working out loud

Coding for Democracy

Today, for work, I had the pleasure of watching a webinar on Connectedlearning.tv (also embedded above) where a panel of people heavily involved in making/coding/connected learning discussed the +/- of the “learning to code movement.” On the panel were some Writing Project folks (and friends of the Writing Project)—Mia Zamora, Joe Dillon, Doug Belshaw, and Mitch Resnick—and they had some really smart things to say about why learning to code is important.

As might be expected, I think many of us have the idea in our heads that one learns to code so they can be competitive in the job market, make better money, or make something that goes on to be a big deal (think: Facebook or apps on your smartphone). The people I mentioned above though, were more focused on looking at code as another type of literacy; something we explore with kids in the classroom because it’s a growing, important language in our world, and may be a way kids can express themselves and/or use to better understand their world and their place in it. Yes, learning how code “makes things go” can also teach a lot of other important skills, like problem solving, systems thinking, analysis, creativity, etc., but just the simple idea that it’s like learning to read or write English was awesome to hear.

We learn to read and write not just to fit into a job market, but to process our experiences and develop our thoughts, to communicate, and to connect with others through our stories. Is learning to code much different? I don’t think it is, but our society has constructed a purely capitalistic scaffolding around it. Just as learning to read and write are accepted as tools that everyone should have access to in order to engage in a democratic society, I would argue that in this day and age, so too is learning to code. The fact that women and minorities are sorely missing in the developer world also came up, and if we really look at the importance of learning to code as an issue of equality in the 21st century, then we certainly have a lot of work to do there, too.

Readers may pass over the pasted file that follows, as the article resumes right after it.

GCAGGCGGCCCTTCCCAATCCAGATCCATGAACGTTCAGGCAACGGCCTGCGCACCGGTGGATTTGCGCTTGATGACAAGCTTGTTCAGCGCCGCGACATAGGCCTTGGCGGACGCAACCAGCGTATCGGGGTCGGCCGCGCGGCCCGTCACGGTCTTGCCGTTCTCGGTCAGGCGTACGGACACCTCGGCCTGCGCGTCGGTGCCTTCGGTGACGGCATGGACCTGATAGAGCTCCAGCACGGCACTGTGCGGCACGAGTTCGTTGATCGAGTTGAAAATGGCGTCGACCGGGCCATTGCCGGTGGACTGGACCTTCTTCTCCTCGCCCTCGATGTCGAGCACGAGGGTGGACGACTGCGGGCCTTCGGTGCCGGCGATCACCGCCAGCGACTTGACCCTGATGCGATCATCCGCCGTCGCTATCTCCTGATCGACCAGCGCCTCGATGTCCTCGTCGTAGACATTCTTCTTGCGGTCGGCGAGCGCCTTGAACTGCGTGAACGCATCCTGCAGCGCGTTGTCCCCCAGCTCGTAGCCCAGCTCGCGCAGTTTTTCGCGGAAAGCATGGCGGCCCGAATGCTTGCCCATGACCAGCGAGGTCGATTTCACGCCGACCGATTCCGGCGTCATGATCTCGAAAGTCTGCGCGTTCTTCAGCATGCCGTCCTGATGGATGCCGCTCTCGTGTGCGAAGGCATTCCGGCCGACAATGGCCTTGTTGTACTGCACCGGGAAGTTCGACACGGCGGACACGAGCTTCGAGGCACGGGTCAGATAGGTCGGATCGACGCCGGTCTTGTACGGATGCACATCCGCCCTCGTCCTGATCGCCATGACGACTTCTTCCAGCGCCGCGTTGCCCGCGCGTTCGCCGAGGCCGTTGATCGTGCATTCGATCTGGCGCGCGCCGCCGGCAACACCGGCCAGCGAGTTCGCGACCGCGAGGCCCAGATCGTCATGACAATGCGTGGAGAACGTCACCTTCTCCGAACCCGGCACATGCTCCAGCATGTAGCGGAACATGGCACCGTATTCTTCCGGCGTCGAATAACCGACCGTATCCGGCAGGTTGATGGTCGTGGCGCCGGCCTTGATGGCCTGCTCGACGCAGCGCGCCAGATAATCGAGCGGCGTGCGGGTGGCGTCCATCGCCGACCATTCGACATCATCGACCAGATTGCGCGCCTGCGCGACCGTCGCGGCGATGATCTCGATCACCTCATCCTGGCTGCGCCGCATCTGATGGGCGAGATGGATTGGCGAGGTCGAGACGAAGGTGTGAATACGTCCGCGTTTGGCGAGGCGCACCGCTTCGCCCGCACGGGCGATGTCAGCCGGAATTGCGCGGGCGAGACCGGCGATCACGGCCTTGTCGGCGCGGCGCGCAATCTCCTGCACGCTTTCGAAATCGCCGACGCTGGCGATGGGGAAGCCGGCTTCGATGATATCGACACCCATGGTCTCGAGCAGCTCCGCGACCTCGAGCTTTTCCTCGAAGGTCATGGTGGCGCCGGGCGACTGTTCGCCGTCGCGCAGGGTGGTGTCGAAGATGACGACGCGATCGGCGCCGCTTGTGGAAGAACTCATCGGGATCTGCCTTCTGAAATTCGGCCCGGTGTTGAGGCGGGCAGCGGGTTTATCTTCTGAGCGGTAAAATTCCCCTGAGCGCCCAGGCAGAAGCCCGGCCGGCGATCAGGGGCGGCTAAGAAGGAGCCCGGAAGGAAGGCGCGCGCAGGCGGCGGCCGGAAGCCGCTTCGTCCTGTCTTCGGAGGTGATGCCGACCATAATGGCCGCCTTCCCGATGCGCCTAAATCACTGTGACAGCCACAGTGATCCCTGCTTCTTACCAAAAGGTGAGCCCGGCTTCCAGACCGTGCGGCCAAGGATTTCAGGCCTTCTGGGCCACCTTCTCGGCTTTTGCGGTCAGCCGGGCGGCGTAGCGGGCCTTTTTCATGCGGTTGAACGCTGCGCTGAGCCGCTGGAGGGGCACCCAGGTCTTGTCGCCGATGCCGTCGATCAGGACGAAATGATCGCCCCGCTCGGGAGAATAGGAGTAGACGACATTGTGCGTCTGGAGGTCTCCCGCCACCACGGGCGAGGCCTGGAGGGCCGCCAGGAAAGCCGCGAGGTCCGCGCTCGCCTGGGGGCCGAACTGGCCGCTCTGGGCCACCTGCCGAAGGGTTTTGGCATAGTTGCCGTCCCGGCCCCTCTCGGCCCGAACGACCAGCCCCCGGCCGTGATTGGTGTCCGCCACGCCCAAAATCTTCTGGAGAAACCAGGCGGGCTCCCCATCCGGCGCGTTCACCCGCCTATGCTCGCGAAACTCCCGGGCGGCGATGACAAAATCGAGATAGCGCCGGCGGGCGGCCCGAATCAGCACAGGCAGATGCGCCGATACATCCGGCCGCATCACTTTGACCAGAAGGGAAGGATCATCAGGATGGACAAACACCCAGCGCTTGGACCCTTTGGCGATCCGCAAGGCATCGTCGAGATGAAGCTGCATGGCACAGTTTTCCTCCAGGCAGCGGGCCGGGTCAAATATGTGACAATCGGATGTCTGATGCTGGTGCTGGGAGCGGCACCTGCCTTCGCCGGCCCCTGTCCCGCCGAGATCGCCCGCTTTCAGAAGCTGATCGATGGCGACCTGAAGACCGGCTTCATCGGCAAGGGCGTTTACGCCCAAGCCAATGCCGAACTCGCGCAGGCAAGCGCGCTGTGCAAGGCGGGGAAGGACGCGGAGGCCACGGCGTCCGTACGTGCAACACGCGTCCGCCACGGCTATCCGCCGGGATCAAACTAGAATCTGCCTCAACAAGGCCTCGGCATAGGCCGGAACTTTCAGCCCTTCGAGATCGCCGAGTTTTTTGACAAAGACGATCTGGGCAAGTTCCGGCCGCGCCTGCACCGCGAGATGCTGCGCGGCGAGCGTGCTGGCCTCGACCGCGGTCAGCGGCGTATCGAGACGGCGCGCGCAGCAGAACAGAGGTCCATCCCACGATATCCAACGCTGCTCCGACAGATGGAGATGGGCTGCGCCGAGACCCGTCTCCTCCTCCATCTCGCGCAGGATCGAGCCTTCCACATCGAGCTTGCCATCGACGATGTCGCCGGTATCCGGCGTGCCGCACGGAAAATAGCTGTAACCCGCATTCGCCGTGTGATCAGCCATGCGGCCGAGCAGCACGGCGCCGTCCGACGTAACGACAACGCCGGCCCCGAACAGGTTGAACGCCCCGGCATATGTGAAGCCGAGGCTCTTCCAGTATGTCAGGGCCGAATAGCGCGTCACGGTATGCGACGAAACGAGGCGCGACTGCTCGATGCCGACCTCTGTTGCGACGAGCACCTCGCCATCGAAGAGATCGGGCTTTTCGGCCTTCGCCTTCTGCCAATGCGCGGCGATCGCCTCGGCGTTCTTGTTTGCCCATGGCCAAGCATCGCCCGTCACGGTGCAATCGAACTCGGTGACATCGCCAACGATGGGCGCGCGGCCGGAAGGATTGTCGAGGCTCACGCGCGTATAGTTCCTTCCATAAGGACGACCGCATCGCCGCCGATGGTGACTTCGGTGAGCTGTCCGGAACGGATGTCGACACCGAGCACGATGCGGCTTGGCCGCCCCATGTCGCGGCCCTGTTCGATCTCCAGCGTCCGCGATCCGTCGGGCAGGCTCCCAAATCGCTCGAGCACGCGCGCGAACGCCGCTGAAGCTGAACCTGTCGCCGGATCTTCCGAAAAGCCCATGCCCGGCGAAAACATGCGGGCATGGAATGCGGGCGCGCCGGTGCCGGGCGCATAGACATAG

I know I’m glossing over a lot of things here, but I think you can see that today’s webinar provided a much more in-depth look at the “learning to code movement,” and how it’s not just as simple as showing kids how to make a webpage. I think learning to code on any level gives us all an opportunity to be producers in this world, and not just consumers. It’s about giving everyone the opportunity to explore something that makes much of our world work, and the better we understand our world, the more empowered we are. The more empowered we are, the more engaged and productive and creative we can be.

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  • LindaFouquet

    Lots of truth here: “It’s about giving everyone the opportunity to explore something that makes much of our world work, and the better we understand our world, the more empowered we are. The more empowered we are, the more engaged and productive and creative we can be.” It starts with exposure and accessibility.

    • luhoka

      Exactly! I think it becomes clear where we should go with “learning to code” once we consider it a standard literacy, just reading and writing English.